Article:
After four arduous years of medical school, 88 graduating students from the Paul L. Foster School of Medicine found out Friday, March 20, where they will serve their medical residencies.
Friday was Match Day 2020, when thousands of graduating medical students across the country found out where they will continue their training.
Normally, Match Day involves a big gathering with family and friends, but those plans were changed nationwide due to the COVID-19 pandemic. The Foster School of Medicine graduates were notified of their matches via email and honored on social media.
The class of 2020 includes 16 medical students who matched to residency programs in El Paso; 15 of those matched with Texas Tech University Health Sciences Center El Paso. This is just shy of the record 18 Foster School of Medicine students who matched to residencies in El Paso in Spring 2019.
Medical residents often remain in the region in which they are trained, so this is a good sign for fulfilling the Foster School of Medicine’s mission to increase the number of practicing physicians in the El Paso region.
Richard D. Brower, M.D., interim associate dean in the Foster School of Medicine’s Office of Student Affairs, said Foster School of Medicine students are heading into highly competitive specialties and prestigious programs nationwide.
“This year’s residency match outcomes for the Foster School of Medicine are outstanding,” Brower said. “We couldn’t be more proud of this graduating class, and we wish them continued success and happiness. These students are preparing to graduate and advance into residency under extraordinary circumstances related to a global viral pandemic — circumstances fraught with uncertainty and concern. Yet, we are confident in their preparation and know that they will rise to the challenges ahead.”
Brower said 53% of this year’s graduates matched to residencies in Texas, and 57% will enter residencies in primary care specialties.
For Natalia Luna, who is from El Paso, the opportunity to do her residency at TTUHSC El Paso means the world to her.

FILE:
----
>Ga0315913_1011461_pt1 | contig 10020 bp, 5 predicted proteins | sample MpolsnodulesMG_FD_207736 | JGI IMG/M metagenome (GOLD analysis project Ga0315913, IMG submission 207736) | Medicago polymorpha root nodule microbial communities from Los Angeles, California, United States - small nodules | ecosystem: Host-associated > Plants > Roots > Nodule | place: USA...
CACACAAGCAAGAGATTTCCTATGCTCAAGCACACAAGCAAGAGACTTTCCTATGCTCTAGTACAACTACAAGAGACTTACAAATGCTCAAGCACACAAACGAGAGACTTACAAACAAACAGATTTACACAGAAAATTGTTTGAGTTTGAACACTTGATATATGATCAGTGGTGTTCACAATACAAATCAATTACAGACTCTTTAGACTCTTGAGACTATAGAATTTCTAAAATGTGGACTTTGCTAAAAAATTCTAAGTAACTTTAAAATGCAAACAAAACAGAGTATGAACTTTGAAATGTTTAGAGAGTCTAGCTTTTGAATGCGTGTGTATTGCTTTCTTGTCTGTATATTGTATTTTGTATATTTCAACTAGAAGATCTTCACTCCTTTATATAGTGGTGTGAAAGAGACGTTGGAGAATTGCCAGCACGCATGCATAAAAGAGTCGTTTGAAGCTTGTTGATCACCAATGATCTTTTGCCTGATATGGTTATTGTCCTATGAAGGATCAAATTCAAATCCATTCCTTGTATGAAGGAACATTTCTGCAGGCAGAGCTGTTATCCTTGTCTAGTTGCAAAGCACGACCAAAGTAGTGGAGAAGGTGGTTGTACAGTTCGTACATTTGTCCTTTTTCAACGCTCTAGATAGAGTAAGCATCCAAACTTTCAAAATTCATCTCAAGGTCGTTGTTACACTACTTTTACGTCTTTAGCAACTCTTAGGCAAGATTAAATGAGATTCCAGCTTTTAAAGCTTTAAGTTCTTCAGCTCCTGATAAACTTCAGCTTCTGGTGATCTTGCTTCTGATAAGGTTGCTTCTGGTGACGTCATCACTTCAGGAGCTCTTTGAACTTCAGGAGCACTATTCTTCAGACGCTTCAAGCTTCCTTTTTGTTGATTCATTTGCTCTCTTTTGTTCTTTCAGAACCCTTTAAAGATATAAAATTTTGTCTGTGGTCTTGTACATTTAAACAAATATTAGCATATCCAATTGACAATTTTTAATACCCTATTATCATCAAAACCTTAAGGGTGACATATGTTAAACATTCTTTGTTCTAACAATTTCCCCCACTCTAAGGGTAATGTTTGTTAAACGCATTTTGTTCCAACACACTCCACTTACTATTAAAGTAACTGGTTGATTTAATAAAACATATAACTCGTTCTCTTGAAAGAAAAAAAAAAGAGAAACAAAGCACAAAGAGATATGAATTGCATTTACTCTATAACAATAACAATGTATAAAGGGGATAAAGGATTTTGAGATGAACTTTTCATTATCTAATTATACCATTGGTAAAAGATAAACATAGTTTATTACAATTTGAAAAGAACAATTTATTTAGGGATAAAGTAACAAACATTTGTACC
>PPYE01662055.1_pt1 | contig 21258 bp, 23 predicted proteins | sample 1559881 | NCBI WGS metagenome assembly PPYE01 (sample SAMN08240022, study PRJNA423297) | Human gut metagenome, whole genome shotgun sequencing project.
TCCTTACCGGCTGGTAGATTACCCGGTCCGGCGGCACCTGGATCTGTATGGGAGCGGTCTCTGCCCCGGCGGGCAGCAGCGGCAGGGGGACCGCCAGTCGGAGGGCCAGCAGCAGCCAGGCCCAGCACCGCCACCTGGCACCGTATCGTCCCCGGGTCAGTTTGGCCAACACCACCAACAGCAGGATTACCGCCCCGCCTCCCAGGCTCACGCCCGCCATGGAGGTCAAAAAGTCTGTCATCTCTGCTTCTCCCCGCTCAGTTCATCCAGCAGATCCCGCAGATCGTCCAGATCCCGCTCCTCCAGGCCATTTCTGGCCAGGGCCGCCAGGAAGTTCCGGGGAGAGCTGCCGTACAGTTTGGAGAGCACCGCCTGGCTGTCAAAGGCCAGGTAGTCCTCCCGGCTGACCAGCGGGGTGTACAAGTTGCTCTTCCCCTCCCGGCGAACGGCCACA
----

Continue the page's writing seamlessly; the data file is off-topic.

“It means that I get to stay home, with my family and pets, where I know I will have lots of support,” said Luna, who will train in a psychiatry residency. “I already know my future coworkers, so I know that I will work very well with them. I also get along with my classmates who matched with me, so I’m excited.”
Jacob Winters, president of the Foster School of Medicine’s class of 2020, matched into the ophthalmology program at the University of Pittsburgh.
“While this is a time of many mixed emotions — nervousness, excitement, pride — we are ultimately humbled to embark on this next adventure and honored to assume the title of ‘physician’ for our patients,” Winters said. “Our class is beyond grateful for the support of the El Paso community that many of us will continue to serve for years to come.”
From 2009 to 2019, the number of doctors in El Paso grew by 51 percent, from 1,068 to 1,613, according to the most recent data available. A major turning point for El Paso’s health care system occurred when the first class of 40 students was admitted into the Foster School of Medicine. The medical school has graduated more than 520 students since its opening.
When the Foster School of Medicine opened, there was a 75% shortage of physicians in El Paso compared to the national average. Since that time, the shortage has been reduced to 50%.
The medical school is named for El Paso businessman Paul L. Foster, who donated $50 million to help create the school. His gift also has funded the tuition of more than 140 medical students, known as the Foster Scholars.